BENNY’S ITALIAN OLIVES
Benny’s Italian Olives
Benny is a friend, with an Italian heritage, whom we hadn’t seen for a number of years. It wasn’t until a couple of years ago that our paths crossed again. We were needing someone to look after our golden retriever Ruby and home while we went overseas. And who should put his hand up for the job – Benny.
So I am not even sure how we got on the topic of olives, but we did and being Italian I thought he would have to know how to preserve olives and sure enough Benny did. So in honour of our dear friend Benny who taught me something simple yet so delicious I have called this recipe Benny’s Italian Olives.
Now there is a method to Benny’s Italian olives and it’s very simple with not much work involved and lets face it who doesn’t like simple. I suppose like a lot of Italian food, simple and delicious is how I would describe it. Now let me tell you this Italian recipe for preparing the olives is by far the easiest way and the most tastiest and for this reason I want to share this recipe with you.
Now I’ve put it into measurements because a handful of something may be a little or a lot depending on the size of your hand. And it could be the difference between your olives working out or failing.
What you will need is a 2 handled bucket and I picked mine up at the hardware store for around $4.00 You will also need a large plastic bag or bags (depending on the amount of olives you are going to preserve, oh and some salt. Sea salt is what I used the first time I made these Italian Olives, then this time I added some smoked sea salt which gave it a depth of flavour and let me say I could have sat myself down and eaten all those olives just the way they were without bottling them.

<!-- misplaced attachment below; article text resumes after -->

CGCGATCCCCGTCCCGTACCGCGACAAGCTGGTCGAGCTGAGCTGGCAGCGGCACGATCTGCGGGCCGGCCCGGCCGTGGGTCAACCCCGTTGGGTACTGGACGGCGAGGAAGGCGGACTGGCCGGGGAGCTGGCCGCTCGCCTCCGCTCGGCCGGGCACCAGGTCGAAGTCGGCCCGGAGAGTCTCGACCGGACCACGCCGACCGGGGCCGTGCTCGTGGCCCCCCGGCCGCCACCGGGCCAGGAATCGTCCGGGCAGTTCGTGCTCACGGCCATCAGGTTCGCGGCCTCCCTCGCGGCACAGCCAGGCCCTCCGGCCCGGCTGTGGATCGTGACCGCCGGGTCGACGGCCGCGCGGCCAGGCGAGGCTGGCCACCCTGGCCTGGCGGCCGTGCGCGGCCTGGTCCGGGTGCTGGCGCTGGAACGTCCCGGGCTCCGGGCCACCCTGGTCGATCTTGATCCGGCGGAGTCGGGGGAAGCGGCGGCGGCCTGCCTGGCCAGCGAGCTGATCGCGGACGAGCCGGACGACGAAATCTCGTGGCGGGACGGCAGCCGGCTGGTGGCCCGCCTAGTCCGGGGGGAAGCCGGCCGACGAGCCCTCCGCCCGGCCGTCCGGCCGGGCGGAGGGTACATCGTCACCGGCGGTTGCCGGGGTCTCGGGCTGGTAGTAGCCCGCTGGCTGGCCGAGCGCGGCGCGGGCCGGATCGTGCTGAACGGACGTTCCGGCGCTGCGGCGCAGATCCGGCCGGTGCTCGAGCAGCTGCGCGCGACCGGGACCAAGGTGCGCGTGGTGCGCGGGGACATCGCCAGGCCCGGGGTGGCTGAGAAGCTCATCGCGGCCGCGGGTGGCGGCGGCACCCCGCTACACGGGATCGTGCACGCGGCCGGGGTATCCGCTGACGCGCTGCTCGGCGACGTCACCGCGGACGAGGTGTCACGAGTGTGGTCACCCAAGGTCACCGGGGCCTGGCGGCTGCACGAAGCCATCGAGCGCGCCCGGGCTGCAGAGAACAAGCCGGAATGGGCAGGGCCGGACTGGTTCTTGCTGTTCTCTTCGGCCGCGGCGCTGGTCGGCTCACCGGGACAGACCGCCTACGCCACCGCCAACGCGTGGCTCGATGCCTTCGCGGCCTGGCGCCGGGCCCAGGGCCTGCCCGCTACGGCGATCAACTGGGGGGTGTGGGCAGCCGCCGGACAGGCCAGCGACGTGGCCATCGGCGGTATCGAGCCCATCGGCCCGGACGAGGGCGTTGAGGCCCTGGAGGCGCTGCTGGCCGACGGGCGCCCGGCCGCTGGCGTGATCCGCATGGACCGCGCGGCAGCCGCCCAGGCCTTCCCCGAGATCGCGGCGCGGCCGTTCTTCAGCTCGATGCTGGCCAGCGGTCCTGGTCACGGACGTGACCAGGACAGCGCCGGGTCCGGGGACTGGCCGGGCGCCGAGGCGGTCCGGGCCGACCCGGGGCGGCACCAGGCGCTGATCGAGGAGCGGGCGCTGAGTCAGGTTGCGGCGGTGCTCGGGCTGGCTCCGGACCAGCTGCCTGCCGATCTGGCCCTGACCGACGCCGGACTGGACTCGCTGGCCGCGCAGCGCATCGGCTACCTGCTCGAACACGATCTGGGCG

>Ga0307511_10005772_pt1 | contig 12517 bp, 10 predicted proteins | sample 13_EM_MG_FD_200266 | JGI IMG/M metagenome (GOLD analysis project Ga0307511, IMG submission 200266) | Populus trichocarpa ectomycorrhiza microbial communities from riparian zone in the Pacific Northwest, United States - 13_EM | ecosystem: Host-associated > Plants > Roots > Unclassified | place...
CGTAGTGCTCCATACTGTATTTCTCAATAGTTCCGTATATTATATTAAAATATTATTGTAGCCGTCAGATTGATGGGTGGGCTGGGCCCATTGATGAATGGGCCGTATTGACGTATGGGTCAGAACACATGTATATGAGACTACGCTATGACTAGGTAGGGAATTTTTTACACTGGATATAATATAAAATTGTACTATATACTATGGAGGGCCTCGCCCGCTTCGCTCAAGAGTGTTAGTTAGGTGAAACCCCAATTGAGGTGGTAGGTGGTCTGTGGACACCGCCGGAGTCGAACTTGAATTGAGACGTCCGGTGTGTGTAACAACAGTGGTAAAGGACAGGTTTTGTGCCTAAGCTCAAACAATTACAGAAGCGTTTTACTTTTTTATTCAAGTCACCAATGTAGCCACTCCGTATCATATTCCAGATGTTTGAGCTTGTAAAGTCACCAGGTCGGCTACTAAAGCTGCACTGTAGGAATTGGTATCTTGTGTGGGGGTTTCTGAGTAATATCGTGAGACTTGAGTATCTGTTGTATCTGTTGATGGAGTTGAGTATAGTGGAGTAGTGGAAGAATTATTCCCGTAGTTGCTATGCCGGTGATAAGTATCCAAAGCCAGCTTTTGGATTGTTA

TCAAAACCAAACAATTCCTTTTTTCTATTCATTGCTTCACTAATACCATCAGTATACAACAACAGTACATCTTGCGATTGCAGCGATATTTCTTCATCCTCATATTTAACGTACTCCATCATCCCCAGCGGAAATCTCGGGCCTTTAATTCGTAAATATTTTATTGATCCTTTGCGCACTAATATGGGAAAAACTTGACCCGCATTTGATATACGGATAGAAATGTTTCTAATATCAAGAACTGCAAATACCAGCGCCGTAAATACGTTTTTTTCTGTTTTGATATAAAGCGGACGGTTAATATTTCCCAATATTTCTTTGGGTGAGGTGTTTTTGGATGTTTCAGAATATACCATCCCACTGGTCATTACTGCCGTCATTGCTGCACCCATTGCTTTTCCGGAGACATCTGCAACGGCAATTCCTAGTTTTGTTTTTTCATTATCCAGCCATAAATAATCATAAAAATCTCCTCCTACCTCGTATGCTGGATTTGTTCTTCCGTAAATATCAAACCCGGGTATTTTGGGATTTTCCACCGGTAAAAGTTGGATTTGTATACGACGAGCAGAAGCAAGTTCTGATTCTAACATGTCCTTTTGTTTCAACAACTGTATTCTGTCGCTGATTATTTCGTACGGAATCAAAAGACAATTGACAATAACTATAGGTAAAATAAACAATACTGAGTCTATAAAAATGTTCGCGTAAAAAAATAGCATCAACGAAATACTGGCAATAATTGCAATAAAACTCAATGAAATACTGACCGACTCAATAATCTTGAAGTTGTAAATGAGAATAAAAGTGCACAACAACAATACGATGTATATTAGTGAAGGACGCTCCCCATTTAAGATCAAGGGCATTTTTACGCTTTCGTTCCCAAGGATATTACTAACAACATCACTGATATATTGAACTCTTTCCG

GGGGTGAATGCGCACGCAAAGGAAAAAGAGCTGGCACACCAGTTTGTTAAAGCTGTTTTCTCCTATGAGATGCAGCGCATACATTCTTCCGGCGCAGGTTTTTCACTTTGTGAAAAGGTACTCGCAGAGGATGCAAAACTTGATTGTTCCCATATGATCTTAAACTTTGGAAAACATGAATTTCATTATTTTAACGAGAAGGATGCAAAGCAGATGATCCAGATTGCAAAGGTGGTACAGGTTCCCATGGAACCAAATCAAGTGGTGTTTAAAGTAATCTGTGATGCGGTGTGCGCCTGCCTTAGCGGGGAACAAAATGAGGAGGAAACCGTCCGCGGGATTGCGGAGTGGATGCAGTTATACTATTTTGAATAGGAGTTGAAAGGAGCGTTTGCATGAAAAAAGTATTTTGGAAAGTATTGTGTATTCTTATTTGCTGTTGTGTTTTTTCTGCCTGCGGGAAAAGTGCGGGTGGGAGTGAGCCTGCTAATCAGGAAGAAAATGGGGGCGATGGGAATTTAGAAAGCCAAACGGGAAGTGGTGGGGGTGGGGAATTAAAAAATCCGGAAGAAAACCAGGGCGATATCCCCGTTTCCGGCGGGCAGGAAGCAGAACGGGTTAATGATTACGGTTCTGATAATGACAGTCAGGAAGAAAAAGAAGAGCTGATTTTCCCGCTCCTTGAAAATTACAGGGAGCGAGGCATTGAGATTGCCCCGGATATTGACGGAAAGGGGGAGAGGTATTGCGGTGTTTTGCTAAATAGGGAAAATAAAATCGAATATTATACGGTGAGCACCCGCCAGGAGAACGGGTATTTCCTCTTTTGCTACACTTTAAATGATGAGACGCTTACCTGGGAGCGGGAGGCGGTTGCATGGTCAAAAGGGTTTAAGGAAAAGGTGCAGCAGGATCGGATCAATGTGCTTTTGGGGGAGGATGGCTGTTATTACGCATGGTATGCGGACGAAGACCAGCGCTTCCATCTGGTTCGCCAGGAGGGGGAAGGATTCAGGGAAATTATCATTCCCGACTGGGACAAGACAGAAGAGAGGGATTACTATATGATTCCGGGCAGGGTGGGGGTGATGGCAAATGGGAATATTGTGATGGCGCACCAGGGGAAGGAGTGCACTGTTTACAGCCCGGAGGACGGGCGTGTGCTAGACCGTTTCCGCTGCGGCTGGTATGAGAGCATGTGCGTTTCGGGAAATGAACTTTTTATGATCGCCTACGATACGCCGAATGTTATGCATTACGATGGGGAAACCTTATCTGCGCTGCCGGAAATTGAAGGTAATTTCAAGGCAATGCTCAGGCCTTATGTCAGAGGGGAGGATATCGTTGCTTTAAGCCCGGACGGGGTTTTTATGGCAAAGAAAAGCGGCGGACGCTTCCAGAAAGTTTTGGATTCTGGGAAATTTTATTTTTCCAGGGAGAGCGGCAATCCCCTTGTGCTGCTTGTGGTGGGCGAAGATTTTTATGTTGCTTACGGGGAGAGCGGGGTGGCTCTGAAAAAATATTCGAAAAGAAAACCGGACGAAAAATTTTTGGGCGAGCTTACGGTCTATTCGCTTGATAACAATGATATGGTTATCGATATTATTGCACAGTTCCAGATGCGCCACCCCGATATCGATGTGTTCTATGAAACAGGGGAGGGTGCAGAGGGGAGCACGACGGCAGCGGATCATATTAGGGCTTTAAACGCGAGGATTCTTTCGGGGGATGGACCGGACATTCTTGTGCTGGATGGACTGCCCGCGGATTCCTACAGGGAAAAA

This batch I added some dried blood orange, garlic infused olive oil, chilli and fennel seeds. There are so many flavour combinations that you can use for these Italian olives. Check out some of the flavour combinations below.
Benny’s Italian Olives
4 Kilograms Black Olives
1/2 – 3/4 cup Sea Salt OR Pink Himalayan Salt
Rinse olives under cold water and drain. Put onto tea towels to drain off any excess water.
Cut a slit into each olive (this allows for bitterness to be drawn out easily).
Put olives into a large plastic bag or bags now poke lots of holes into the base of the plastic bag using a wooden skewer so that excess moisture can drain through the plastic, besides keeping the olives clean, also helps sweat. Put the bag or bags into the bucket. Do not stack bags on top of each other.
Now this is the funny thing. Put the bucket into the boot of your car. Yes, you read it right! Benny’s idea and let me say it works a treat. So every morning before you head off for the day, drain out the liquid from the bucket and put it back into the car – make sure you give the bags a bit of a shake to mix the olives around a bit.
After a week taste an olive. If it is still very bitter then put it back in the car and continue the above process for another week. Sometimes you may need to add a little extra salt and by that I mean no more than 1/4 cup.